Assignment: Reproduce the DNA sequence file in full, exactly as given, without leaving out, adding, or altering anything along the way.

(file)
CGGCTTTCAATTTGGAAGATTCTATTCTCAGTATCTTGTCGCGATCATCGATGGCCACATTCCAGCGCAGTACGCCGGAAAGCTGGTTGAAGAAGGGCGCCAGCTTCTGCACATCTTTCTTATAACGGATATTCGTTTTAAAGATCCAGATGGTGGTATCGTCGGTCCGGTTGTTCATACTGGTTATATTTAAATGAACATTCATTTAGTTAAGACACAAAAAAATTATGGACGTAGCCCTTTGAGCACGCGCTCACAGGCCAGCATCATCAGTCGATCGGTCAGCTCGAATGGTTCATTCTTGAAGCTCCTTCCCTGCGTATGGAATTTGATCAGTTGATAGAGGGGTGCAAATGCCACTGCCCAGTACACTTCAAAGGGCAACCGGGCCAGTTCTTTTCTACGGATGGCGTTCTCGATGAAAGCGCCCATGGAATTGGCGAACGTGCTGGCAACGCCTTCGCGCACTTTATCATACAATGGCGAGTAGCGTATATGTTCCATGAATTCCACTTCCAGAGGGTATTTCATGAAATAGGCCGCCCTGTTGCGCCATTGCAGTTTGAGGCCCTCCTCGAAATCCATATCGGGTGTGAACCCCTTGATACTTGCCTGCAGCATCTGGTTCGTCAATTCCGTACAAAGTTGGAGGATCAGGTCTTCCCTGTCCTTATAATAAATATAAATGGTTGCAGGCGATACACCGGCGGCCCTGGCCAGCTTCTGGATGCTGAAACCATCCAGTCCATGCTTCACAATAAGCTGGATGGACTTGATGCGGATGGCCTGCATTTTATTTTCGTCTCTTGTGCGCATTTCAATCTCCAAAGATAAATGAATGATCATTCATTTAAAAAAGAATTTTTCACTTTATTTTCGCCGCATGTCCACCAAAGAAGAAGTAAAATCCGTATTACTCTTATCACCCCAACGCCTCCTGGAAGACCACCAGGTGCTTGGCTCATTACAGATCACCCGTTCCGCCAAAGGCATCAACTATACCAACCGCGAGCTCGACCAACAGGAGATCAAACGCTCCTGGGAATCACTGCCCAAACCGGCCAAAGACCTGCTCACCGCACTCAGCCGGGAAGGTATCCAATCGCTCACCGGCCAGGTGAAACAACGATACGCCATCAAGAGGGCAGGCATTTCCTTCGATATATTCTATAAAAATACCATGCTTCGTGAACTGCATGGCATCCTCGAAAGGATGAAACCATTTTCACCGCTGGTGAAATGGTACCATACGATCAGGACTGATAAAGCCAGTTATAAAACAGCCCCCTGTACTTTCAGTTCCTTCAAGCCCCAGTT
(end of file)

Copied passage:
CGGCTTTCAATTTGGAAGATTCTATTCTCAGTATCTTGTCGCGATCATCGATGGCCACATTCCAGCGCAGTACGCCGGAAAGCTGGTTGAAGAAGGGCGCCAGCTTCTGCACATCTTTCTTATAACGGATATTCGTTTTAAAGATCCAGATGGTGGTATCGTCGGTCCGGTTGTTCATACTGGTTATATTTAAATGAACATTCATTTAGTTAAGACACAAAAAAATTATGGACGTAGCCCTTTGAGCACGCGCTCACAGGCCAGCATCATCAGTCGATCGGTCAGCTCGAATGGTTCATTCTTGAAGCTCCTTCCCTGCGTATGGAATTTGATCAGTTGATAGAGGGGTGCAAATGCCACTGCCCAGTACACTTCAAAGGGCAACCGGGCCAGTTCTTTTCTACGGATGGCGTTCTCGATGAAAGCGCCCATGGAATTGGCGAACGTGCTGGCAACGCCTTCGCGCACTTTATCATACAATGGCGAGTAGCGTATATGTTCCATGAATTCCACTTCCAGAGGGTATTTCATGAAATAGGCCGCCCTGTTGCGCCATTGCAGTTTGAGGCCCTCCTCGAAATCCATATCGGGTGTGAACCCCTTGATACTTGCCTGCAGCATCTGGTTCGTCAATTCCGTACAAAGTTGGAGGATCAGGTCTTCCCTGTCCTTATAATAAATATAAATGGTTGCAGGCGATACACCGGCGGCCCTGGCCAGCTTCTGGATGCTGAAACCATCCAGTCCATGCTTCACAATAAGCTGGATGGACTTGATGCGGATGGCCTGCATTTTATTTTCGTCTCTTGTGCGCATTTCAATCTCCAAAGATAAATGAATGATCATTCATTTAAAAAAGAATTTTTCACTTTATTTTCGCCGCATGTCCACCAAAGAAGAAGTAAAATCCGTATTACTCTTATCACCCCAACGCCTCCTGGAAGACCACCAGGTGCTTGGCTCATTACAGATCACCCGTTCCGCCAAAGGCATCAACTATACCAACCGCGAGCTCGACCAACAGGAGATCAAACGCTCCTGGGAATCACTGCCCAAACCGGCCAAAGACCTGCTCACCGCACTCAGCCGGGAAGGTATCCAATCGCTCACCGGCCAGGTGAAACAACGATACGCCATCAAGAGGGCAGGCATTTCCTTCGATATATTCTATAAAAATACCATGCTTCGTGAACTGCATGGCATCCTCGAAAGGATGAAACCATTTTCACCGCTGGTGAAATGGTACCATACGATCAGGACTGATAAAGCCAGTTATAAAACAGCCCCCTGTACTTTCAGTTCCTTCAAGCCCCAGTT